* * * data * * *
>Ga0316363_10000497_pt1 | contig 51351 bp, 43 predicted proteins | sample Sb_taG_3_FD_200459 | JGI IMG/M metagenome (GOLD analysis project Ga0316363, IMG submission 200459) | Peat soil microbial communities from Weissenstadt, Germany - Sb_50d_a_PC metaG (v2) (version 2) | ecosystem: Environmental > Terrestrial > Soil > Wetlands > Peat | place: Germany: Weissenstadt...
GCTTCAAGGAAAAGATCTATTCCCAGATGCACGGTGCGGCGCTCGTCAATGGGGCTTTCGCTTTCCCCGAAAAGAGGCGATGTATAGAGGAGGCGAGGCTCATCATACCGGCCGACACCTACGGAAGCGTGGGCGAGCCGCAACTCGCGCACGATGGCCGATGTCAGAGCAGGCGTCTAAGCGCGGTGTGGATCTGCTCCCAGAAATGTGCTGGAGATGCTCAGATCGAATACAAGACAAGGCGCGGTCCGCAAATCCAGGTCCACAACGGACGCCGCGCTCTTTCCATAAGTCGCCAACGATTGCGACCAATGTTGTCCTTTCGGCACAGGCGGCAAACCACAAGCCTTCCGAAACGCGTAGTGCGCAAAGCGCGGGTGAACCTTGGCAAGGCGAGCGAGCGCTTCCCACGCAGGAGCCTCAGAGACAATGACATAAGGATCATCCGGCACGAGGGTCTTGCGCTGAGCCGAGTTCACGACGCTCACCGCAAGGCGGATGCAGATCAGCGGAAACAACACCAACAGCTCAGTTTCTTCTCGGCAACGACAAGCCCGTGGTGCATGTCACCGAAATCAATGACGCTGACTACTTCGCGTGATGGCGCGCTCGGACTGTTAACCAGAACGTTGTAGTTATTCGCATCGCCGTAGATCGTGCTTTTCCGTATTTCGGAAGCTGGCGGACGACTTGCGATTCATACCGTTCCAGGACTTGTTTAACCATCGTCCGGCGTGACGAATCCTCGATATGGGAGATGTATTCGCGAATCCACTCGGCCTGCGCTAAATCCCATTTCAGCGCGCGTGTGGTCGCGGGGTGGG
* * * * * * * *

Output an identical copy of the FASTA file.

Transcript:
>Ga0316363_10000497_pt1 | contig 51351 bp, 43 predicted proteins | sample Sb_taG_3_FD_200459 | JGI IMG/M metagenome (GOLD analysis project Ga0316363, IMG submission 200459) | Peat soil microbial communities from Weissenstadt, Germany - Sb_50d_a_PC metaG (v2) (version 2) | ecosystem: Environmental > Terrestrial > Soil > Wetlands > Peat | place: Germany: Weissenstadt...
GCTTCAAGGAAAAGATCTATTCCCAGATGCACGGTGCGGCGCTCGTCAATGGGGCTTTCGCTTTCCCCGAAAAGAGGCGATGTATAGAGGAGGCGAGGCTCATCATACCGGCCGACACCTACGGAAGCGTGGGCGAGCCGCAACTCGCGCACGATGGCCGATGTCAGAGCAGGCGTCTAAGCGCGGTGTGGATCTGCTCCCAGAAATGTGCTGGAGATGCTCAGATCGAATACAAGACAAGGCGCGGTCCGCAAATCCAGGTCCACAACGGACGCCGCGCTCTTTCCATAAGTCGCCAACGATTGCGACCAATGTTGTCCTTTCGGCACAGGCGGCAAACCACAAGCCTTCCGAAACGCGTAGTGCGCAAAGCGCGGGTGAACCTTGGCAAGGCGAGCGAGCGCTTCCCACGCAGGAGCCTCAGAGACAATGACATAAGGATCATCCGGCACGAGGGTCTTGCGCTGAGCCGAGTTCACGACGCTCACCGCAAGGCGGATGCAGATCAGCGGAAACAACACCAACAGCTCAGTTTCTTCTCGGCAACGACAAGCCCGTGGTGCATGTCACCGAAATCAATGACGCTGACTACTTCGCGTGATGGCGCGCTCGGACTGTTAACCAGAACGTTGTAGTTATTCGCATCGCCGTAGATCGTGCTTTTCCGTATTTCGGAAGCTGGCGGACGACTTGCGATTCATACCGTTCCAGGACTTGTTTAACCATCGTCCGGCGTGACGAATCCTCGATATGGGAGATGTATTCGCGAATCCACTCGGCCTGCGCTAAATCCCATTTCAGCGCGCGTGTGGTCGCGGGGTGGG